The students strongly agree that Smith is a role model, and that the group helps them get to know each other better.

In a school where the majority of teachers are white — nearly 75 percent of the school’s staff is white, according to data from the state Department of Education — Smith wants to ensure the young men of color interact with him.

“It’s important that they see someone who looks like them, understands them and comes from a similar background,” Smith said.

Research suggests that students of racial minorities do better in school when they have a teacher of the same race. Young black students are much less likely to drop out of high school if they have at least one black teacher in third, fourth or fifth grade, a 2015 study led by a professor at American University concluded.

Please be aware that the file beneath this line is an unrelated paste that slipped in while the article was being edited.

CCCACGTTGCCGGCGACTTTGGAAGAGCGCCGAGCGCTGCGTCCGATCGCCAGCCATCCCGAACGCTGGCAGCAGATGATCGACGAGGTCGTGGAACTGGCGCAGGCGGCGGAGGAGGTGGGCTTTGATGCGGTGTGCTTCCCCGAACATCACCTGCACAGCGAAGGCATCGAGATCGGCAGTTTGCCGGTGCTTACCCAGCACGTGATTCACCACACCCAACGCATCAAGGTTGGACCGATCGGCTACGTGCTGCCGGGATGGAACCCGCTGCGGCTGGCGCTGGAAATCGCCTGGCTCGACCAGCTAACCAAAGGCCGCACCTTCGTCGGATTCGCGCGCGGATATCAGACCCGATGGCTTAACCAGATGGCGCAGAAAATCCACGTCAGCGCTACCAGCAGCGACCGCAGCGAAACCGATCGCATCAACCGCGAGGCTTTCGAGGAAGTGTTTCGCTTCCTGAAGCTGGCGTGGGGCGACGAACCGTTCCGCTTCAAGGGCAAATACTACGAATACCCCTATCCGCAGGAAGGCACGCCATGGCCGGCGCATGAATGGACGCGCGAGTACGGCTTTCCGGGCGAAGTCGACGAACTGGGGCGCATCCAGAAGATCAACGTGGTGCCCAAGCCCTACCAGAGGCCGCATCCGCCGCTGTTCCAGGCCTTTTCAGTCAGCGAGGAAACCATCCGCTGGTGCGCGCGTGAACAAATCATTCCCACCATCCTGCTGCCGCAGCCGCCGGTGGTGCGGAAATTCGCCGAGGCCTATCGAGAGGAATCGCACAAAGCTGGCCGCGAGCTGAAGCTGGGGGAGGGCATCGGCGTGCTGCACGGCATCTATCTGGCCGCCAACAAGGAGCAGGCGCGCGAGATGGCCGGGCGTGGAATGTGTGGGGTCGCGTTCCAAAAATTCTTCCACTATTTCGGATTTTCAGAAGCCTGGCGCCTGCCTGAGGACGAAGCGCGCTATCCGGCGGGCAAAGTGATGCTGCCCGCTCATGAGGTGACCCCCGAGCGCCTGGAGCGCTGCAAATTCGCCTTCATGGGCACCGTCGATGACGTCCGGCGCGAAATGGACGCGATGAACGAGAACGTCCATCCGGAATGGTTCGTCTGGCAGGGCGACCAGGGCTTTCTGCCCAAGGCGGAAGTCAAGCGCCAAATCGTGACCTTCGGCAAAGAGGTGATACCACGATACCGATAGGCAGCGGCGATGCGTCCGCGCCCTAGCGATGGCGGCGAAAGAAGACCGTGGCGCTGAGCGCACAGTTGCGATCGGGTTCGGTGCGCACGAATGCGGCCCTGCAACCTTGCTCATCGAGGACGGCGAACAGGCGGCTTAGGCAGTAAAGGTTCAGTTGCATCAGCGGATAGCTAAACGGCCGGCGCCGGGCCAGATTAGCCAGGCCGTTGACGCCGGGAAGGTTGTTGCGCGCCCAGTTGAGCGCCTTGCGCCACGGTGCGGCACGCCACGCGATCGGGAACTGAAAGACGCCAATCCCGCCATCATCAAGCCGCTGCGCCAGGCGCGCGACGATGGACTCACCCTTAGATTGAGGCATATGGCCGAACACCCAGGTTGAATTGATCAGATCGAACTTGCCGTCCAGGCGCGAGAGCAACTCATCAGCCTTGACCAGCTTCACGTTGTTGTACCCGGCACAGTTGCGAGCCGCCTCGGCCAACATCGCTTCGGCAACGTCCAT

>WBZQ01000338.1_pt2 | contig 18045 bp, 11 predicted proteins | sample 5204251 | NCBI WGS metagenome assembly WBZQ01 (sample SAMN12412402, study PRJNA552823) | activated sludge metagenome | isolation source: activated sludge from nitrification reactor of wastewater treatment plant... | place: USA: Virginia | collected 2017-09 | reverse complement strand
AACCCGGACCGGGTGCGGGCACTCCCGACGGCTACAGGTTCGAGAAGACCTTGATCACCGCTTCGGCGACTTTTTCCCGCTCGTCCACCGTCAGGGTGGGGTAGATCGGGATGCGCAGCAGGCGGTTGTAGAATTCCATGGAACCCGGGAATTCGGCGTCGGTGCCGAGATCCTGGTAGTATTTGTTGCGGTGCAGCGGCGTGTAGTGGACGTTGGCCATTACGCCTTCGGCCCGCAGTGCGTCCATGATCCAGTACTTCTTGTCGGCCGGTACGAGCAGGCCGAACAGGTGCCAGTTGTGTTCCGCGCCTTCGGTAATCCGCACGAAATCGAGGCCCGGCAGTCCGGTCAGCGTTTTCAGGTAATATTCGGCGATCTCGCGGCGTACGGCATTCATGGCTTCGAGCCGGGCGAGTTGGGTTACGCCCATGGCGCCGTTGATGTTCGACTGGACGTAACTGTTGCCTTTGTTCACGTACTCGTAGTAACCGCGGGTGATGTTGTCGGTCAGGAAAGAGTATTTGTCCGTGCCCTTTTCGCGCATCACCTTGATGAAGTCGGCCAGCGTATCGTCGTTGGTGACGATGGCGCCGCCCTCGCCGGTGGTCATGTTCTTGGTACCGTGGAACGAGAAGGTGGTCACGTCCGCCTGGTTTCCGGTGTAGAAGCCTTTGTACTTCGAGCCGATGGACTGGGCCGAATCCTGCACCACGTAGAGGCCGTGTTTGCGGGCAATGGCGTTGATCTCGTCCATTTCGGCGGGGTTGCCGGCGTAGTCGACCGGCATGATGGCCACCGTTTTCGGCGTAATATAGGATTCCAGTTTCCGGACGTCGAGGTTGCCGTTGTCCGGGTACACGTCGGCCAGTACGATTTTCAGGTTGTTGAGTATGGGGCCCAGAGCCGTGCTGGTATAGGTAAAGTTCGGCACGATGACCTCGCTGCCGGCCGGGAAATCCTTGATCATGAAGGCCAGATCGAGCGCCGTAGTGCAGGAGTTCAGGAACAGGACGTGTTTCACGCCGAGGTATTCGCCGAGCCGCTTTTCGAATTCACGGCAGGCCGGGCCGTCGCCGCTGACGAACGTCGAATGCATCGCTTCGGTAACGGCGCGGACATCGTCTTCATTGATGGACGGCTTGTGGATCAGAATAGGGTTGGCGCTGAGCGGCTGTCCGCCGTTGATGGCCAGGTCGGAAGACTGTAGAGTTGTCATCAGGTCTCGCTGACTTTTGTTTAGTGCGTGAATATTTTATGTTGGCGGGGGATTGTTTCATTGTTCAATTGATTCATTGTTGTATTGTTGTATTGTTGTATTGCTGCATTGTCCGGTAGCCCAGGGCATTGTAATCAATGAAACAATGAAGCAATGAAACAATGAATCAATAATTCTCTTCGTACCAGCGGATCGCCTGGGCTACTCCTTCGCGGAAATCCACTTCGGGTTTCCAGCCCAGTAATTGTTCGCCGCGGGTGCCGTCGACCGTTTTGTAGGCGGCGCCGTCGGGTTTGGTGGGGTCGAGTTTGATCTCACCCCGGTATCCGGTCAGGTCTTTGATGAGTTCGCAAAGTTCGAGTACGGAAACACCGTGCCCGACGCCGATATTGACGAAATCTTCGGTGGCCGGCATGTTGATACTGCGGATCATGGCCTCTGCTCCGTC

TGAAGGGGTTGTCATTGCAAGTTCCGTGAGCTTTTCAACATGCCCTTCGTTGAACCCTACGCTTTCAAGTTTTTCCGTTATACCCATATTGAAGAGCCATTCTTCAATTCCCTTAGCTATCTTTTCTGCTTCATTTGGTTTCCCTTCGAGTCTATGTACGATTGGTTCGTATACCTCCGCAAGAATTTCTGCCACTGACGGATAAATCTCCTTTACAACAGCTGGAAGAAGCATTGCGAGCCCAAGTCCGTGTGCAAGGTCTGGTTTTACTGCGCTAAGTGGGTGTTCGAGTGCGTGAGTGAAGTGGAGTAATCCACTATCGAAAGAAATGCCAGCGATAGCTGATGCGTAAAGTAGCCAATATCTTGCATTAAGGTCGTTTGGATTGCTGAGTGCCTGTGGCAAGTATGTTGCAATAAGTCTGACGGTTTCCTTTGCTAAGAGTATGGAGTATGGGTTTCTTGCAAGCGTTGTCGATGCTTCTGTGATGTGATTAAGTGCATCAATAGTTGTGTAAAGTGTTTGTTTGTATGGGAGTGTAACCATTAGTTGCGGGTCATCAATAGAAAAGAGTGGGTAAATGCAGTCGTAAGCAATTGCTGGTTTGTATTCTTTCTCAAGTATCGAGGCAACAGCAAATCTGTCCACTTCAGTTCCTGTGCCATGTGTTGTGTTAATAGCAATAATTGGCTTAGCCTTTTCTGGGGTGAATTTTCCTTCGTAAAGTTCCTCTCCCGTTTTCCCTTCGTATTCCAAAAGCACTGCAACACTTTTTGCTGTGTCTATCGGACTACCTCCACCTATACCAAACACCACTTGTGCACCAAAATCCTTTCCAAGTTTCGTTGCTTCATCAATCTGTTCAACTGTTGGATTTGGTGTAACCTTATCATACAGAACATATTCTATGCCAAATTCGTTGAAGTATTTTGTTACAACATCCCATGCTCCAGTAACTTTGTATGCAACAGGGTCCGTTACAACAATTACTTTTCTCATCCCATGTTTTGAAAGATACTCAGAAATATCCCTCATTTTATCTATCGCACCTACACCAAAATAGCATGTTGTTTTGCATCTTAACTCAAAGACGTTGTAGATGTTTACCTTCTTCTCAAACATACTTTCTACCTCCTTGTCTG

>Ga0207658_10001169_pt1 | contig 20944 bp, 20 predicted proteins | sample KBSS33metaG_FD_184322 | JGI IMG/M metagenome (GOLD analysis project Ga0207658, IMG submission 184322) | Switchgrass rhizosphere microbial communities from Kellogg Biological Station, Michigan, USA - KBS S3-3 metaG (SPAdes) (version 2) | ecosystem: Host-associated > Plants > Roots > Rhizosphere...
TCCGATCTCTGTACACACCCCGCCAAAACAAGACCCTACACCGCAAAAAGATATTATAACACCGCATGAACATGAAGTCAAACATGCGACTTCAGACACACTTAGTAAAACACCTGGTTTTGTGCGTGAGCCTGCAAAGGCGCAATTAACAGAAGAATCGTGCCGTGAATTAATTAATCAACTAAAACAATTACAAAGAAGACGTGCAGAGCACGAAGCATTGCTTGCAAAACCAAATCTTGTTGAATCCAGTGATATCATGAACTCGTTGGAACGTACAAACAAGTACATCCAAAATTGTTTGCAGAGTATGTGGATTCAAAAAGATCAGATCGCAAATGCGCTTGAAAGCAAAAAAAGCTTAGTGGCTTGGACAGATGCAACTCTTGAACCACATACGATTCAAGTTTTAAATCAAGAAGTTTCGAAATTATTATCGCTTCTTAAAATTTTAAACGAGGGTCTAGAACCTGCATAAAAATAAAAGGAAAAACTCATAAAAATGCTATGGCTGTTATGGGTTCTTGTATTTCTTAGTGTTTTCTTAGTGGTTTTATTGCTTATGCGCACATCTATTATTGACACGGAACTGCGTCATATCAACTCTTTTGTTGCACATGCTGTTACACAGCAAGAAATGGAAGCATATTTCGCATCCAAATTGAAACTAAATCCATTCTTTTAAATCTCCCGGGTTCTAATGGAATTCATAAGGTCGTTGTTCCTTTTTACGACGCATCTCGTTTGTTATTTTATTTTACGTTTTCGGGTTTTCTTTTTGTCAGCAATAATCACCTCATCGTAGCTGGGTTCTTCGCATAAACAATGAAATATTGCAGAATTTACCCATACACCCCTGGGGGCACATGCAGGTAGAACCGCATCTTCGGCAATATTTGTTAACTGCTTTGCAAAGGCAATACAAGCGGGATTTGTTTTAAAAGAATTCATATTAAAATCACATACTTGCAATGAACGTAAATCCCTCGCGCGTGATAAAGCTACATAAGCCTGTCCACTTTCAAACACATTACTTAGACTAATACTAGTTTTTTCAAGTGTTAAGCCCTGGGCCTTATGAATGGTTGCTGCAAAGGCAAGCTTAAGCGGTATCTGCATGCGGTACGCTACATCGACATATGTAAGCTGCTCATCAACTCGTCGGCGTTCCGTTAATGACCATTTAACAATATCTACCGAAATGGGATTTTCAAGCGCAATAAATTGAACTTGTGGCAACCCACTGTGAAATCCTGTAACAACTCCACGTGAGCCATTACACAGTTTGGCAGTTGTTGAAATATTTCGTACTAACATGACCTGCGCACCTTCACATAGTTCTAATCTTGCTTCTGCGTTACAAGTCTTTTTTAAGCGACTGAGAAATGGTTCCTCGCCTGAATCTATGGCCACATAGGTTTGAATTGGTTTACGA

Smith is also interested in how people acclimate to areas where they aren’t the majority. In his doctorate research at Northeastern University, for example, he’s looking at the experiences of black principals in predominantly white schools.

During the lunch group, Smith said, “We talk about the obvious things in the school — like academics, relationships with staff. How’s that going? I want to know that.” He added, “We talk about home life, we talk about masculinity in the era of Trump and this current administration.”

The group discusses how police treat black people and police brutality, seventh-grade students Stewart and Richard Sena said. Smith also took some students to a Black Lives Matter workshop for students in Holyoke.

Academics are another topic the group discusses.